Cheapest way to get Windows Server?

Discussion in 'Operating Systems' started by Carson Dyle, Feb 8, 2013.

  1. Carson Dyle

    Carson Dyle Diamond Member

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    What's the least expensive means of acquiring Windows Server 2008 R2 or Windows Server 2012 for home/training use? Would it be through a Technet subscription or something similar?
     
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  3. Steltek

    Steltek Golden Member

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    If you are just wanting them for training use, you can download and use the 180 day trial versions. You can rearm the activations 3 times, which should get you like 240 days of useage time (at least in Server 2008 R2, maybe longer with Server 2012 which at one point could be rearmed up to 5 times).

    Cheapest way to obtain actual licenses would be via Dreamspark through a college or professional affiliation (i.e. IEEE, etc), or via Technet Professional (not Standard) subscription. Of course, none of these are technically legal for home use (though a college/professional affiliation subscription could provide non-expiring licenses which can be used at home).
     
  4. Red Squirrel

    Red Squirrel Lifer

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    Yeah I'd go with the trial. And since you'll probably be working with VMs you can just blow it all away and start over each time. Will get you practice setting things up too. If you do an AD setup just stagger the installs so you can fail one DC, rebuild, then fail the other.

    Never done this myself though, but in theory it should work.
     
  5. Mushkins

    Mushkins Golden Member

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    You're absolutely in the clear to use Technet/Dreamspark licenses at home, as long as its for educational or testing purposes. It's only when you use them in place of a situation where you're using them instead of a normal "retail" license that you're breaking the legalese, such as using a technet version of Windows 7 on your sweet new gaming rig as the main OS. Granted, there's no way for them to know that you're doing this, so to curb pool purchases and subscription abuse they put activation and install limits on the technet distributed keys (I dont think Dreamspark keys have these limits, as they use an active Dreamspark account with your University as the limiting factor).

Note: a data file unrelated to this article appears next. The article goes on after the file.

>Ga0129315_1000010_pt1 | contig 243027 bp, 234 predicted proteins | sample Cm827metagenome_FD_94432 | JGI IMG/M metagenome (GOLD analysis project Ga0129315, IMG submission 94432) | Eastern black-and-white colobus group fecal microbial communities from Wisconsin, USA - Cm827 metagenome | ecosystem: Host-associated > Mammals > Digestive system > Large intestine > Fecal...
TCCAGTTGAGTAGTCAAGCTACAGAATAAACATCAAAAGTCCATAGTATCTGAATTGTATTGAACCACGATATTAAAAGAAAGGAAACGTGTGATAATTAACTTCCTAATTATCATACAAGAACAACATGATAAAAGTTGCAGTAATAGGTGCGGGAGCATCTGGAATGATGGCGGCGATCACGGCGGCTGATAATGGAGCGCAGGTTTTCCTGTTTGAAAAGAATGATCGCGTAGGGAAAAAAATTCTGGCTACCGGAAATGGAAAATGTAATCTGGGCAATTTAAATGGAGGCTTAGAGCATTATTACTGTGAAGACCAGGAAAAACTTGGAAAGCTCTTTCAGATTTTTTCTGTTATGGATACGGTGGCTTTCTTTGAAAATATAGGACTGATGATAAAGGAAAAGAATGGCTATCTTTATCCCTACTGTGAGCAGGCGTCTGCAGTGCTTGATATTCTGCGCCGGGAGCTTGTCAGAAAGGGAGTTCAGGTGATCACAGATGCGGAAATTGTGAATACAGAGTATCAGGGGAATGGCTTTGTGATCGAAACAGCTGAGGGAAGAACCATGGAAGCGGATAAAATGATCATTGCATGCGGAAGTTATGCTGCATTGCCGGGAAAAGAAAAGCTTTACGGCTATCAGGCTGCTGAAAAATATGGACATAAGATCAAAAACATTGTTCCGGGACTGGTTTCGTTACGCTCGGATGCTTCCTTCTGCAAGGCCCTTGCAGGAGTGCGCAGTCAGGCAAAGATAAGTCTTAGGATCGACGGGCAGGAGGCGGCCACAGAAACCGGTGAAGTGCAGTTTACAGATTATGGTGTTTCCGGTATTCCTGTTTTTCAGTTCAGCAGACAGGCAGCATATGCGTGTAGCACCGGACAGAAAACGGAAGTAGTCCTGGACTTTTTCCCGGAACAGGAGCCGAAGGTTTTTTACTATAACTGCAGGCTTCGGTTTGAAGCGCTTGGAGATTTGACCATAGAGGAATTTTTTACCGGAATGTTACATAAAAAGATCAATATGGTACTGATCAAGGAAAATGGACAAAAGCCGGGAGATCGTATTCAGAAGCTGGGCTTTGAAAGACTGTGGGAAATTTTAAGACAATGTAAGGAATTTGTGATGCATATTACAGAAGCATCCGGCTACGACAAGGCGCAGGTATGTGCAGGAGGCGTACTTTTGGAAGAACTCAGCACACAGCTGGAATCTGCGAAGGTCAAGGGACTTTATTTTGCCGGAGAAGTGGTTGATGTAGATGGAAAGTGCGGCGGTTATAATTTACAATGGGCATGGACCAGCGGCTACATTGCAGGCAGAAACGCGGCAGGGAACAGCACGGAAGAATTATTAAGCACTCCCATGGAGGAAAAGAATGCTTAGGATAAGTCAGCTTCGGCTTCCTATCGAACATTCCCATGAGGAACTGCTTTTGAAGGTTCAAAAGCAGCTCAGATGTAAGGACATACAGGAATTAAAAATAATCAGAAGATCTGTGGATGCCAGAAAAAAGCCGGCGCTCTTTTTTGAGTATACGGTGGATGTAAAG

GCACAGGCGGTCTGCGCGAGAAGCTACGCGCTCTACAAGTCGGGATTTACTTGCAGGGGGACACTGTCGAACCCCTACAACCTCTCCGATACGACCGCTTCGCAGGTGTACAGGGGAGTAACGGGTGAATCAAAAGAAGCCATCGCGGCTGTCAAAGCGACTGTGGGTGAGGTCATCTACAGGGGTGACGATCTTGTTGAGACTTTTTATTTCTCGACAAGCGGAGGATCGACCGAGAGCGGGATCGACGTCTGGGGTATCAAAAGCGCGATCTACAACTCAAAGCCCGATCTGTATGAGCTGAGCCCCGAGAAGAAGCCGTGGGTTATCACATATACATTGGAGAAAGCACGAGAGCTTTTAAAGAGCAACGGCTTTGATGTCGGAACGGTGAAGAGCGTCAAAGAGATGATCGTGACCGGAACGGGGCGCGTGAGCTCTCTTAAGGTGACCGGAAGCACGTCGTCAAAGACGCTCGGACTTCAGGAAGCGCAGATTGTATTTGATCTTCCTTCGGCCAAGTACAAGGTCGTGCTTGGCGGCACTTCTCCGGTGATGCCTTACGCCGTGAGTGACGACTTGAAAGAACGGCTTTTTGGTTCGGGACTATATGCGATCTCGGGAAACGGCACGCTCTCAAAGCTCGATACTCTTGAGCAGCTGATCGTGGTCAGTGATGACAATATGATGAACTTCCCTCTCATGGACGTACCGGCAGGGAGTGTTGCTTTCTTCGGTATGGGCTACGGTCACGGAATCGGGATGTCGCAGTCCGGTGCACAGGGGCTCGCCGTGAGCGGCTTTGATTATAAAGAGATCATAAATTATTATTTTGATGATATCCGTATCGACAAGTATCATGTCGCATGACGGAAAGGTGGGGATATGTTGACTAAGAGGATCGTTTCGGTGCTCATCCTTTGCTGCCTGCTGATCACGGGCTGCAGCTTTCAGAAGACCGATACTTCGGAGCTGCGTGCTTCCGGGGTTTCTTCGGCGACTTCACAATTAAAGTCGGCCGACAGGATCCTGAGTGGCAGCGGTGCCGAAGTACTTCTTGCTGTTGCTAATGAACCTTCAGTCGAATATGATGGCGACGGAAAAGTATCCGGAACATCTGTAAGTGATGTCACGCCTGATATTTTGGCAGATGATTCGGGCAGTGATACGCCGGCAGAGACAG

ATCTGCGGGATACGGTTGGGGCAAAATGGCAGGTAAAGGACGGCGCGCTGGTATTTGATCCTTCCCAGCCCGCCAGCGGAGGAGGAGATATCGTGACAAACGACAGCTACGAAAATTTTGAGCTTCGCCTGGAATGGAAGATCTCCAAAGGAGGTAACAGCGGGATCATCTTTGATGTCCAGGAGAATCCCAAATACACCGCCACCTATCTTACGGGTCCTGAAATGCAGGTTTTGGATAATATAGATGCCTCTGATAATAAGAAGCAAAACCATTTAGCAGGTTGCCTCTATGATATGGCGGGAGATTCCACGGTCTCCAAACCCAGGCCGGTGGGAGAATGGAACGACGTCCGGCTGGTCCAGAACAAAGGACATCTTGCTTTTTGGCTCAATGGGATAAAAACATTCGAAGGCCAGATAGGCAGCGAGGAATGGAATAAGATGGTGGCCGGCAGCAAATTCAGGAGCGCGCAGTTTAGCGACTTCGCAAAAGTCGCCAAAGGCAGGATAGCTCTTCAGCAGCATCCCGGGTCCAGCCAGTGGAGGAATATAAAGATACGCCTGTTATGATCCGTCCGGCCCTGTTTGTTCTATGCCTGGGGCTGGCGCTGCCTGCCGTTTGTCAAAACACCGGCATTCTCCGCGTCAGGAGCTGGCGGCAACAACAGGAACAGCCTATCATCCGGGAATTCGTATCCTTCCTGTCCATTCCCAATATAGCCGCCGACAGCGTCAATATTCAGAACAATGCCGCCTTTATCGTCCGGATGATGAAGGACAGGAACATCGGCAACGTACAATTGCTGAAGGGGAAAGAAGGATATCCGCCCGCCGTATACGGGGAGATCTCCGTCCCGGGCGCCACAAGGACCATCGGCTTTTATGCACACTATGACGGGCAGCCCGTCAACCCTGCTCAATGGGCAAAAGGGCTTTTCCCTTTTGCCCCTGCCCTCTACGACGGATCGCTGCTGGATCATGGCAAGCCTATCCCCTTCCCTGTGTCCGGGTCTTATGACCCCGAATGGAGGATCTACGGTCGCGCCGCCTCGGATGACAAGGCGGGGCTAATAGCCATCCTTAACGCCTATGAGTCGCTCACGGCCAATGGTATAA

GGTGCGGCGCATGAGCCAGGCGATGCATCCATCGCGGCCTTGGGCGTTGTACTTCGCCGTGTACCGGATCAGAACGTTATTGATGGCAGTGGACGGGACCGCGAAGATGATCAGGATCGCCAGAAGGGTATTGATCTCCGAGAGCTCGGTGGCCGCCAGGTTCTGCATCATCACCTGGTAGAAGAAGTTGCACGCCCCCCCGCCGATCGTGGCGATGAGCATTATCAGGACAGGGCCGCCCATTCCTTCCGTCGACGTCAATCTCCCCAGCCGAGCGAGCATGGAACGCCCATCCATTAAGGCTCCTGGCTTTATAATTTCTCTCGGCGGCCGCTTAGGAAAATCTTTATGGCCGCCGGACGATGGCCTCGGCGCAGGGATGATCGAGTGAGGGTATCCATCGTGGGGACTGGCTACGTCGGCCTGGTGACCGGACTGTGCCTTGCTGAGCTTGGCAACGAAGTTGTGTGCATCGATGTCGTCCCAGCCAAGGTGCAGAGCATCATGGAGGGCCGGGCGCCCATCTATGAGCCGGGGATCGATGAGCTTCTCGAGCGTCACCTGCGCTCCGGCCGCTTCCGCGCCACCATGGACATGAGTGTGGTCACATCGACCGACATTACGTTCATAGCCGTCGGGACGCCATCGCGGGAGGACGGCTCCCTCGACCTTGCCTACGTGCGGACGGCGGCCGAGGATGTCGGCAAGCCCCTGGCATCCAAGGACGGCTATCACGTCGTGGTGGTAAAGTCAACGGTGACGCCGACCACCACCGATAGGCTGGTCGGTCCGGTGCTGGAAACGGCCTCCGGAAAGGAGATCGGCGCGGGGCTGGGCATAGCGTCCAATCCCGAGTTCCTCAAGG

Also dont forget that Server 2012 *comes with no user CALs*. 2008 still includes a basic 5 user CAL with the OS, whereas 2012 only comes with one or two special-use CALs for administrators only. Not a big deal for training, but very important if you want to stay legal in a production environment. Thanks, MS :/
     
  6. imagoon

    imagoon Diamond Member

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    I recommend and prefer technet since it gets you far more than the OSs themselves. If you buy the 'top tier' / none CD one it is decently cost effective and gives you access to the other stuff you will likely want to learn at some point like SCCM, Datacenter versions, all of the office revs etc.
     
  7. KentState

    KentState Diamond Member

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    I haven't messed around with Server 2012 yet, but an 2008R2 image will let you install it without a key. After a time period, it just bugs you that the copy my not be legit, but continues to function. I don't even bother with keys when testing on 2008.
     
  8. Carson Dyle

    Carson Dyle Diamond Member

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    So essentially, without a key, it becomes a 'trial' install, correct?

    Do Server 2008, 2008 R2 or 2012 actually do an activation, same as the desktop OSs, or do they just require a valid key? I've only ever used volume licensing in the jobs I've had.
     
  9. KentState

    KentState Diamond Member

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    They all do an activation.
     
  10. Nothinman

    Nothinman Elite Member

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    They all do activation, even the volume license versions. Enterprises have the option of running their own KSM server to keep activations within their network.